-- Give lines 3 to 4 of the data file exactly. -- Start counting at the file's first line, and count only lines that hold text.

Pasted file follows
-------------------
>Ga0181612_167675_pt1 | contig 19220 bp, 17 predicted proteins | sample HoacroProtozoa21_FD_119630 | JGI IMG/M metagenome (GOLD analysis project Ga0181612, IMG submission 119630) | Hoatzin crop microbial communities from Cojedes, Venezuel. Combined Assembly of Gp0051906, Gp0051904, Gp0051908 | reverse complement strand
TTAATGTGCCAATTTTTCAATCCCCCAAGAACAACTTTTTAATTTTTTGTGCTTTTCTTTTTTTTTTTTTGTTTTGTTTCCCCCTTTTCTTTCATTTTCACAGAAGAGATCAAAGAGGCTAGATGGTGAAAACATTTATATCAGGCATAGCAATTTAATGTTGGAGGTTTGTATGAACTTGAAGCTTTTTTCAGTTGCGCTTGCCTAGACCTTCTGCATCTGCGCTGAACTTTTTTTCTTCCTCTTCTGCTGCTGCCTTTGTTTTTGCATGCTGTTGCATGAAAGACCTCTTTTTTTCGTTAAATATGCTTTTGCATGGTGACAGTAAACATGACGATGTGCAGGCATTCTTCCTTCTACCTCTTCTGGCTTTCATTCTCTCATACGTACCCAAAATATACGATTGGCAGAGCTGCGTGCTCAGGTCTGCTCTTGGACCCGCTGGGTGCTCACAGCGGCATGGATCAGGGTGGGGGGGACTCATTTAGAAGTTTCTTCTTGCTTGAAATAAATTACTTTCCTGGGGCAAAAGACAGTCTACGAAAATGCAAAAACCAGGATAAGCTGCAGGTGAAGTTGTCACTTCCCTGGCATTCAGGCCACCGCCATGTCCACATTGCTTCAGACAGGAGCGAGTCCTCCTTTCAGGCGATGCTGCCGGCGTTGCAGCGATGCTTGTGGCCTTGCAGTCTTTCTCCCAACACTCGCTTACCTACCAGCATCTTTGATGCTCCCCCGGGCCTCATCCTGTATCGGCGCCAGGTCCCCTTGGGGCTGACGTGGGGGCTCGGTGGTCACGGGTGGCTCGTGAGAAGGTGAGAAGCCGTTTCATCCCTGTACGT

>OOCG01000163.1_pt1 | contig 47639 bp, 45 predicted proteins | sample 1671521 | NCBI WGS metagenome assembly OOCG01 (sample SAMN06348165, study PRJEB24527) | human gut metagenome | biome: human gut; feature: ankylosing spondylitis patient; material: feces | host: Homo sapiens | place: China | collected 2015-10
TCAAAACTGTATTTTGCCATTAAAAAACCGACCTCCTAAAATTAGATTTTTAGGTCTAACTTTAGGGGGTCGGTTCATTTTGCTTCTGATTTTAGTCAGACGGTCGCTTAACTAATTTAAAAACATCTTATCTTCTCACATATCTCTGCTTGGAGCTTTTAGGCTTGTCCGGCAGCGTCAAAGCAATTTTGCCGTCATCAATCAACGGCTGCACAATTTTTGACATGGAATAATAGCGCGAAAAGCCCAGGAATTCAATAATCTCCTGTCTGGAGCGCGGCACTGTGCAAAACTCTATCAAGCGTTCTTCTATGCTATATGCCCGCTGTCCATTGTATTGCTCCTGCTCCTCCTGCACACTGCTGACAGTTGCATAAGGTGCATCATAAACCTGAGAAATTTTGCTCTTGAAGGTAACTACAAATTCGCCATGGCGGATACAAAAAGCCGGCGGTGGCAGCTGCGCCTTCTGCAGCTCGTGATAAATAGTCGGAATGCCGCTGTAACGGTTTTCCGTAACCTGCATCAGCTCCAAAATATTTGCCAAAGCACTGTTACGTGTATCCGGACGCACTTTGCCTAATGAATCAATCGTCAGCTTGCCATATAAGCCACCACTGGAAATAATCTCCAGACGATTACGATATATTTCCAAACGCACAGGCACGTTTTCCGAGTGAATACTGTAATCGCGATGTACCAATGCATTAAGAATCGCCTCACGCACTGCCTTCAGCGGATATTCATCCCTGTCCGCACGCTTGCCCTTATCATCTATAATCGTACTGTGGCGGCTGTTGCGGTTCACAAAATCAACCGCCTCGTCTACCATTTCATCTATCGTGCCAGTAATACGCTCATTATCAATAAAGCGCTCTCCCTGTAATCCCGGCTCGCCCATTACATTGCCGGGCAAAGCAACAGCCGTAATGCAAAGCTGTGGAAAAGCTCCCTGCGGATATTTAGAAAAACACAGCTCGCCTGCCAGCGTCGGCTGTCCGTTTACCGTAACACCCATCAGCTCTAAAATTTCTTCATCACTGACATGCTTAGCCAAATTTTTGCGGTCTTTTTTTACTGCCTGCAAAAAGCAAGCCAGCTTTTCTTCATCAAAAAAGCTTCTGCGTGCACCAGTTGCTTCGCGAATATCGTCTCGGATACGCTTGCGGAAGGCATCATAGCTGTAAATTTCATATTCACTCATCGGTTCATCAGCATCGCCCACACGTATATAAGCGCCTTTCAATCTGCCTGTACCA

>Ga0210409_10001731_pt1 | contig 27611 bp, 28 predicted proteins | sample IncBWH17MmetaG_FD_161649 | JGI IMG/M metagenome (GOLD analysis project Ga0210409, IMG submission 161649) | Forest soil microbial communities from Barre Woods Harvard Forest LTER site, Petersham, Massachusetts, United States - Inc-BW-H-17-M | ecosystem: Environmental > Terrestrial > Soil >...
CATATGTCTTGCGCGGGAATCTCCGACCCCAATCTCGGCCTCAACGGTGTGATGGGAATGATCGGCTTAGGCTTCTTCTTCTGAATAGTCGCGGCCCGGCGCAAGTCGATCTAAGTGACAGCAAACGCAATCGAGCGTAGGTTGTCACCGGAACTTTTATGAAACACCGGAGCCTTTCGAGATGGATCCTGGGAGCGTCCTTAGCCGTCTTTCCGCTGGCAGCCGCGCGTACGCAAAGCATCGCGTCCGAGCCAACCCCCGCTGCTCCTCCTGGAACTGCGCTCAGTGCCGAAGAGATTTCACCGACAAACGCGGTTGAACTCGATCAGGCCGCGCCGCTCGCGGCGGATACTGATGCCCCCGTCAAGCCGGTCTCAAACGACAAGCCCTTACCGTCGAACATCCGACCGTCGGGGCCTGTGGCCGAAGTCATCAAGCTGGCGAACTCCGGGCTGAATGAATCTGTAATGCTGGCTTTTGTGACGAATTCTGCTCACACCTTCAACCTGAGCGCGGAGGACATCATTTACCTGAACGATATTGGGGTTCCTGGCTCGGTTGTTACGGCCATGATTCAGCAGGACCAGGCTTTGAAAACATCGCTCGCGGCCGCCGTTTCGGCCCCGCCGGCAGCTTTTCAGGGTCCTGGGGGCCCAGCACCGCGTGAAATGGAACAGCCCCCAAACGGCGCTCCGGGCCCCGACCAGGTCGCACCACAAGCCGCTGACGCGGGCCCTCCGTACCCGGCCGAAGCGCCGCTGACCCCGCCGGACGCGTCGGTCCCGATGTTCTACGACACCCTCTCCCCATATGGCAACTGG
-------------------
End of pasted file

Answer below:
>OOCG01000163.1_pt1 | contig 47639 bp, 45 predicted proteins | sample 1671521 | NCBI WGS metagenome assembly OOCG01 (sample SAMN06348165, study PRJEB24527) | human gut metagenome | biome: human gut; feature: ankylosing spondylitis patient; material: feces | host: Homo sapiens | place: China | collected 2015-10
TCAAAACTGTATTTTGCCATTAAAAAACCGACCTCCTAAAATTAGATTTTTAGGTCTAACTTTAGGGGGTCGGTTCATTTTGCTTCTGATTTTAGTCAGACGGTCGCTTAACTAATTTAAAAACATCTTATCTTCTCACATATCTCTGCTTGGAGCTTTTAGGCTTGTCCGGCAGCGTCAAAGCAATTTTGCCGTCATCAATCAACGGCTGCACAATTTTTGACATGGAATAATAGCGCGAAAAGCCCAGGAATTCAATAATCTCCTGTCTGGAGCGCGGCACTGTGCAAAACTCTATCAAGCGTTCTTCTATGCTATATGCCCGCTGTCCATTGTATTGCTCCTGCTCCTCCTGCACACTGCTGACAGTTGCATAAGGTGCATCATAAACCTGAGAAATTTTGCTCTTGAAGGTAACTACAAATTCGCCATGGCGGATACAAAAAGCCGGCGGTGGCAGCTGCGCCTTCTGCAGCTCGTGATAAATAGTCGGAATGCCGCTGTAACGGTTTTCCGTAACCTGCATCAGCTCCAAAATATTTGCCAAAGCACTGTTACGTGTATCCGGACGCACTTTGCCTAATGAATCAATCGTCAGCTTGCCATATAAGCCACCACTGGAAATAATCTCCAGACGATTACGATATATTTCCAAACGCACAGGCACGTTTTCCGAGTGAATACTGTAATCGCGATGTACCAATGCATTAAGAATCGCCTCACGCACTGCCTTCAGCGGATATTCATCCCTGTCCGCACGCTTGCCCTTATCATCTATAATCGTACTGTGGCGGCTGTTGCGGTTCACAAAATCAACCGCCTCGTCTACCATTTCATCTATCGTGCCAGTAATACGCTCATTATCAATAAAGCGCTCTCCCTGTAATCCCGGCTCGCCCATTACATTGCCGGGCAAAGCAACAGCCGTAATGCAAAGCTGTGGAAAAGCTCCCTGCGGATATTTAGAAAAACACAGCTCGCCTGCCAGCGTCGGCTGTCCGTTTACCGTAACACCCATCAGCTCTAAAATTTCTTCATCACTGACATGCTTAGCCAAATTTTTGCGGTCTTTTTTTACTGCCTGCAAAAAGCAAGCCAGCTTTTCTTCATCAAAAAAGCTTCTGCGTGCACCAGTTGCTTCGCGAATATCGTCTCGGATACGCTTGCGGAAGGCATCATAGCTGTAAATTTCATATTCACTCATCGGTTCATCAGCATCGCCCACACGTATATAAGCGCCTTTCAATCTGCCTGTACCA